• vino in love Reply

      Thanks for so much for your kind words. In my opinion there is nothing better than delicious food paired with the right wine 🙂

    • vino in love Reply

      You are too kind! I’m so happy that you enjoyed this post. Dessert wines are a whole different than regular wines. Pairing a piece of Parmesan cheese with a glass of Recioto makes will make you feel like you’re in heaven 😉

  14. The Healthy Epicurean Reply

    I so wish I could drink dessert wines because I love the idea of them, particularly serving as a standalone dessert, but they just always give me a headache 🙁 I do agree though that the only thing that goes with chocolate desserts is black coffee. In France champagne is quite often served with dessert…

    • vino in love Reply

      The Healthy Epicurean,
      Thanks for visiting Vino in Love 🙂
      Have you tried desserts wines from organic agriculture? Certified organic wines are said to cause in general less headaches than wines from industrial agriculture.
      You are right, Champagne is often served with desserts. But since Champagne does not qualify as dessert wine I decided not to include it in this post (it would have gotten too long). Also I think that Champagne is served too often with desserts and sometimes I have the feeling that people only serve it because they don’t know any other wine pairing, which would work.

      Is that Twitter account that you entered yours? You linked to this profile

  15. the winegetter Reply

    Great post, Julian. Really thorough and lots of great ideas. I tend to not pair wine with dessert, because of the intensity or richness in desserts. So, these tips are helpful and make some intuitive sense. You know my policy on all things cheese: Riesling, Riesling, Riesling! 🙂 It is is great with parmiggiano.

    • vino in love Reply

      Thanks for stopping by!
      Personally I prefer to pair most dessert wines with aged cheese (especially Parmesan).
      In my posts, I decided to focus on Italian wines because otherwise the post would have become way too long. I remember from Suzanne’s blog that you were hoping for more a international pairing. Eiswein is a great sweet wine but because of its extreme sweetness and if drank too young, dominate acidity I wouldn’t pair Eiswein with many desserts. It’s great by itself or, just like you said, with Parmesan cheese.

      • the winegetter Reply

        Oh, I totally agree: I would never, NEVER pair Eiswein with a dessert or even cheese for that matter. Eiswein is the dessert, it is the occasion. It should not be bothered with anything beside it. I don’t mind young Eiswein, probably because I don’t mind the acidity too much, I actually find it very interesting especially in the young Eiswein.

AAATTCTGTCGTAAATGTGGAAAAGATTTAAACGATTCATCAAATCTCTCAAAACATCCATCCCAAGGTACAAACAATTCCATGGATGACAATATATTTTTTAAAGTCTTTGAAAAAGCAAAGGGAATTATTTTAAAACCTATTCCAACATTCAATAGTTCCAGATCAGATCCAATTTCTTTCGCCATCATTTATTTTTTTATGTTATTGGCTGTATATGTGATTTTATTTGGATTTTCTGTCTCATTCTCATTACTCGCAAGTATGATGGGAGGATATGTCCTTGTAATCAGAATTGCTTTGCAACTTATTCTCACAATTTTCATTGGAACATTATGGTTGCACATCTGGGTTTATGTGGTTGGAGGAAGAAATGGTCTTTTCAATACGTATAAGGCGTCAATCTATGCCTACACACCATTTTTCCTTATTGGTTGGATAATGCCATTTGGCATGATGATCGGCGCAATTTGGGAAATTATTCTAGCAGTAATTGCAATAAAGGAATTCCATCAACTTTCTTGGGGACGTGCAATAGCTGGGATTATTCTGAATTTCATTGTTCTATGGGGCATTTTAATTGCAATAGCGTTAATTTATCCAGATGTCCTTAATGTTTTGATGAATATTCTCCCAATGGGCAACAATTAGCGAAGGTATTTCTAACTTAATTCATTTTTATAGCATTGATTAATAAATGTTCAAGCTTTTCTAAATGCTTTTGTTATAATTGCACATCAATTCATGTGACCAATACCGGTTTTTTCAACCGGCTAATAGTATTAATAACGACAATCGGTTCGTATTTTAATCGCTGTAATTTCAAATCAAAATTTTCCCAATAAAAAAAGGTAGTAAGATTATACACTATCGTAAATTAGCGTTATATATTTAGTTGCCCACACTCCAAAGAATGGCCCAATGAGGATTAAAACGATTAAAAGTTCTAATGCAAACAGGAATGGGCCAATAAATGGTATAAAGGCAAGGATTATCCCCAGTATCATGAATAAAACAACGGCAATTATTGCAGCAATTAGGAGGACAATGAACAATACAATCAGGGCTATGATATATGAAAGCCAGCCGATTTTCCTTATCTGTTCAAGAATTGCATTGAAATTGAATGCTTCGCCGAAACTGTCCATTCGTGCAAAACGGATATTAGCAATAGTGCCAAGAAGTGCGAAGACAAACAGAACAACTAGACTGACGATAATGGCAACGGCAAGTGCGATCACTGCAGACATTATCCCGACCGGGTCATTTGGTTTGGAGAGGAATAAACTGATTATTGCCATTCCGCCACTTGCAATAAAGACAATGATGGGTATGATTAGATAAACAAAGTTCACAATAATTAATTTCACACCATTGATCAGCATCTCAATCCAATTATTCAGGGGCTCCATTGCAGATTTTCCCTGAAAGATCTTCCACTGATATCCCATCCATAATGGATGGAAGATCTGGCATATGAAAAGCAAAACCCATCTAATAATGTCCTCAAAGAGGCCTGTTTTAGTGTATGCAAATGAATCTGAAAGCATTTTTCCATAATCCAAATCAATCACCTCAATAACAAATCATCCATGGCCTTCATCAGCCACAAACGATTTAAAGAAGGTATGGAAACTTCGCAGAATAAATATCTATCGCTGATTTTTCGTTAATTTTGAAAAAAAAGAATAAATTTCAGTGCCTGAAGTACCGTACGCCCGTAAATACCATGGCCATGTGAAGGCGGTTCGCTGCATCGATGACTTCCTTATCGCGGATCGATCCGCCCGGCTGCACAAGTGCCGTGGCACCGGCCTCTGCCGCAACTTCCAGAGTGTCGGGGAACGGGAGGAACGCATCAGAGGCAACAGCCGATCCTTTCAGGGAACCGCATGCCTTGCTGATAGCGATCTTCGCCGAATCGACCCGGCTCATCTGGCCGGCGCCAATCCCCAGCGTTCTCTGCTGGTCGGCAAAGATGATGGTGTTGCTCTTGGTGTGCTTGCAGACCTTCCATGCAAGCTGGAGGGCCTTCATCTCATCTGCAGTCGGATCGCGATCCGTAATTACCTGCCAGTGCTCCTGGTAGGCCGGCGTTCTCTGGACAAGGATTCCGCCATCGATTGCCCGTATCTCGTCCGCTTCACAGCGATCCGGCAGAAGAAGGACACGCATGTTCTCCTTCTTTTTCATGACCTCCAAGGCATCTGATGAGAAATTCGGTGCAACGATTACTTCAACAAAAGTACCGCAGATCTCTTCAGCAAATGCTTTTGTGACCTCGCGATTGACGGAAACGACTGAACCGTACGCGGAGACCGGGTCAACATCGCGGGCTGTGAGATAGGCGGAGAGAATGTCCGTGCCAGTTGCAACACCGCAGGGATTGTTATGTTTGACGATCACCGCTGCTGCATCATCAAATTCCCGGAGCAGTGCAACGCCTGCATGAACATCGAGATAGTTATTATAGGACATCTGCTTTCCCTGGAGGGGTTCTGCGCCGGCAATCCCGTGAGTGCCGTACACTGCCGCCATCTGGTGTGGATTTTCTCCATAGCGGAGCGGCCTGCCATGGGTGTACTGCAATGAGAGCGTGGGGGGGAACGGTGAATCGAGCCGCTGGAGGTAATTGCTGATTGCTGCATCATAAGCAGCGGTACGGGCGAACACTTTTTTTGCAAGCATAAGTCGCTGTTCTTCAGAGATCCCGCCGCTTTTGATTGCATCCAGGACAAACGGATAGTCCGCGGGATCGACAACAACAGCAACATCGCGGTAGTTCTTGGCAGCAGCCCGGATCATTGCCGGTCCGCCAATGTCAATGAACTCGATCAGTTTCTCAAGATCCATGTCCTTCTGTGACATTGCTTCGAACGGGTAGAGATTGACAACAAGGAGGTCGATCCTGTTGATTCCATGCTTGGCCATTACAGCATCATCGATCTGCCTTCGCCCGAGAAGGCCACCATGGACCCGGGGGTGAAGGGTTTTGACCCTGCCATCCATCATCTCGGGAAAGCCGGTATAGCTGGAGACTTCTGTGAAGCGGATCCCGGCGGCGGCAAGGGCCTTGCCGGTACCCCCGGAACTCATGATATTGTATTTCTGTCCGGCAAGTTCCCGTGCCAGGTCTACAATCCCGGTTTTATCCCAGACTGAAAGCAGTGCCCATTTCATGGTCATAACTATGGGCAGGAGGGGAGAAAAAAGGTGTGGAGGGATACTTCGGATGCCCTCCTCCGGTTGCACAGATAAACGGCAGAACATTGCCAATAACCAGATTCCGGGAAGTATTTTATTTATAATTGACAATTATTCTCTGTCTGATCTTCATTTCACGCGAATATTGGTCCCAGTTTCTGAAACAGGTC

And no worries regarding more international pairing suggestions. I understand that the opportunities would be endless, and focusing on Italian wines made sense.

    • Julian Rossello Reply

      Thank you for visiting! A pistachio semifreddo is definitely a great way finish dinner 🙂 Especially when its served together with a glass of Recioto di Soave.

  16. Pingback: Prawn Avocado Orange Cocktail and Thai Curry Grilled Salmon with Jura and Alsace Wines | Eat with Namie

  17. Rodrigo Reply

    Here you said the following:
    “So what wine pairs well with these desserts? Here we are looking for sweet wines (not overly sweet) with a rather high ABV. Elegant, noble wines with intense aromas. The wines should be produced from white grapes only. Recioto di Soave and Recioto di Gambellara will work very well. The Recioto di Soave from Trabucchi d’Illasi is highly recommended.”

    But you said this on another page:
    “The wine (Recioto di Soave) does not go well with sweet desserts. No tiramisù, no crème brûlée and nothing else that is sweet”

    So, what’s the deal?

    • Julian Rossello Reply

      Hello Rodrigo. This is a mistake on my part. In this post I meant Trabucchi’s Passito Sparvieri and not the Recioto di Soave. Mistakes happen. Sorry about that. Hope that clears it up!
      I edited the mistake. Thanks for making me aware of this.

  18. Pingback: Pan d’oro – using fresh and sourdough yeast – Ink Sugar Spice

  19. Joe Reply

    You have no idea how much I enjoyed reading this fantastic article. What a master sommelier you are sir. Chapeau bas!

    Although an in house sommelier leading food and wine pairing classes in Miami I was fascinated with your knowledge and the many …many ideas you have put together for us readers and wine lovers. Sweet wines are not what I know best I must admit. *bows* Now I want you to please accept my suggestion to try the following : dark chocolate or chocolate truffles with a very cheap bold red wine. The best un my humble opinion being a French Minervois (probably at $10 or less) This is certain to change your mind about Reds and dark chocolate. Also because of your generosity kindly try these two other suggestions (of course I know that this is only about sweet wines and desserts but I eill seize this opportunity to suggest to you: sangue de Guida and roquefort cheese. So much gratitude to you for this website. J.

Leave A Reply

Your email address will not be published. Required fields are marked *


This site uses Akismet to reduce spam. Learn how your comment data is processed.